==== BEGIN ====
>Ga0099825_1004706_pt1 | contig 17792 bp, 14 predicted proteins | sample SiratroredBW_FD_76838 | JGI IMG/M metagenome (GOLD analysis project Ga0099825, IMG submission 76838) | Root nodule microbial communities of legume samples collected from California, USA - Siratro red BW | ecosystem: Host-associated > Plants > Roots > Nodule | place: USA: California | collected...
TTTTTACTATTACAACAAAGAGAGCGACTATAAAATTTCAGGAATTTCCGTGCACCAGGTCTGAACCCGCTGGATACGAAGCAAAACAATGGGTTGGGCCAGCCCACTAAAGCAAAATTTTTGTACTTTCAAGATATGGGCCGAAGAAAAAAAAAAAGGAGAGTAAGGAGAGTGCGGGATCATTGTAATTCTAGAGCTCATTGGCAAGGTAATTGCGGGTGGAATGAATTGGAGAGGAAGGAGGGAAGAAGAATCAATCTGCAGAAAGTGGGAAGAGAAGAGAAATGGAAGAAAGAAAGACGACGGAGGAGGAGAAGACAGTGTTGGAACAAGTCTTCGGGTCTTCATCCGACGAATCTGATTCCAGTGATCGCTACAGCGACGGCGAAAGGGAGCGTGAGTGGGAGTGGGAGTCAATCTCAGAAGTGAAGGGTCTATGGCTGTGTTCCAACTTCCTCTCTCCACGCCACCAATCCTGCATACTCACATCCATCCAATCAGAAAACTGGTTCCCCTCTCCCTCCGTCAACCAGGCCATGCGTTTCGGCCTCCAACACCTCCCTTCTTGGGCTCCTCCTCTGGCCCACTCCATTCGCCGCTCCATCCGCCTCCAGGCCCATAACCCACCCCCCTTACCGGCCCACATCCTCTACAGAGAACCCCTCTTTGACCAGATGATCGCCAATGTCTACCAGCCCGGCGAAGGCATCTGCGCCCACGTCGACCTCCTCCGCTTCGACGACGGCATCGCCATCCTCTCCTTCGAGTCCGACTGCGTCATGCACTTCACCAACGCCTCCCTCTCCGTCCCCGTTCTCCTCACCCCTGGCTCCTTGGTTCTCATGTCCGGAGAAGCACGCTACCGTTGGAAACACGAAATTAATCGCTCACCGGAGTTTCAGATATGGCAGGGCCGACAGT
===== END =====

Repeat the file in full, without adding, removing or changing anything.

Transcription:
>Ga0099825_1004706_pt1 | contig 17792 bp, 14 predicted proteins | sample SiratroredBW_FD_76838 | JGI IMG/M metagenome (GOLD analysis project Ga0099825, IMG submission 76838) | Root nodule microbial communities of legume samples collected from California, USA - Siratro red BW | ecosystem: Host-associated > Plants > Roots > Nodule | place: USA: California | collected...
TTTTTACTATTACAACAAAGAGAGCGACTATAAAATTTCAGGAATTTCCGTGCACCAGGTCTGAACCCGCTGGATACGAAGCAAAACAATGGGTTGGGCCAGCCCACTAAAGCAAAATTTTTGTACTTTCAAGATATGGGCCGAAGAAAAAAAAAAAGGAGAGTAAGGAGAGTGCGGGATCATTGTAATTCTAGAGCTCATTGGCAAGGTAATTGCGGGTGGAATGAATTGGAGAGGAAGGAGGGAAGAAGAATCAATCTGCAGAAAGTGGGAAGAGAAGAGAAATGGAAGAAAGAAAGACGACGGAGGAGGAGAAGACAGTGTTGGAACAAGTCTTCGGGTCTTCATCCGACGAATCTGATTCCAGTGATCGCTACAGCGACGGCGAAAGGGAGCGTGAGTGGGAGTGGGAGTCAATCTCAGAAGTGAAGGGTCTATGGCTGTGTTCCAACTTCCTCTCTCCACGCCACCAATCCTGCATACTCACATCCATCCAATCAGAAAACTGGTTCCCCTCTCCCTCCGTCAACCAGGCCATGCGTTTCGGCCTCCAACACCTCCCTTCTTGGGCTCCTCCTCTGGCCCACTCCATTCGCCGCTCCATCCGCCTCCAGGCCCATAACCCACCCCCCTTACCGGCCCACATCCTCTACAGAGAACCCCTCTTTGACCAGATGATCGCCAATGTCTACCAGCCCGGCGAAGGCATCTGCGCCCACGTCGACCTCCTCCGCTTCGACGACGGCATCGCCATCCTCTCCTTCGAGTCCGACTGCGTCATGCACTTCACCAACGCCTCCCTCTCCGTCCCCGTTCTCCTCACCCCTGGCTCCTTGGTTCTCATGTCCGGAGAAGCACGCTACCGTTGGAAACACGAAATTAATCGCTCACCGGAGTTTCAGATATGGCAGGGCCGACAGT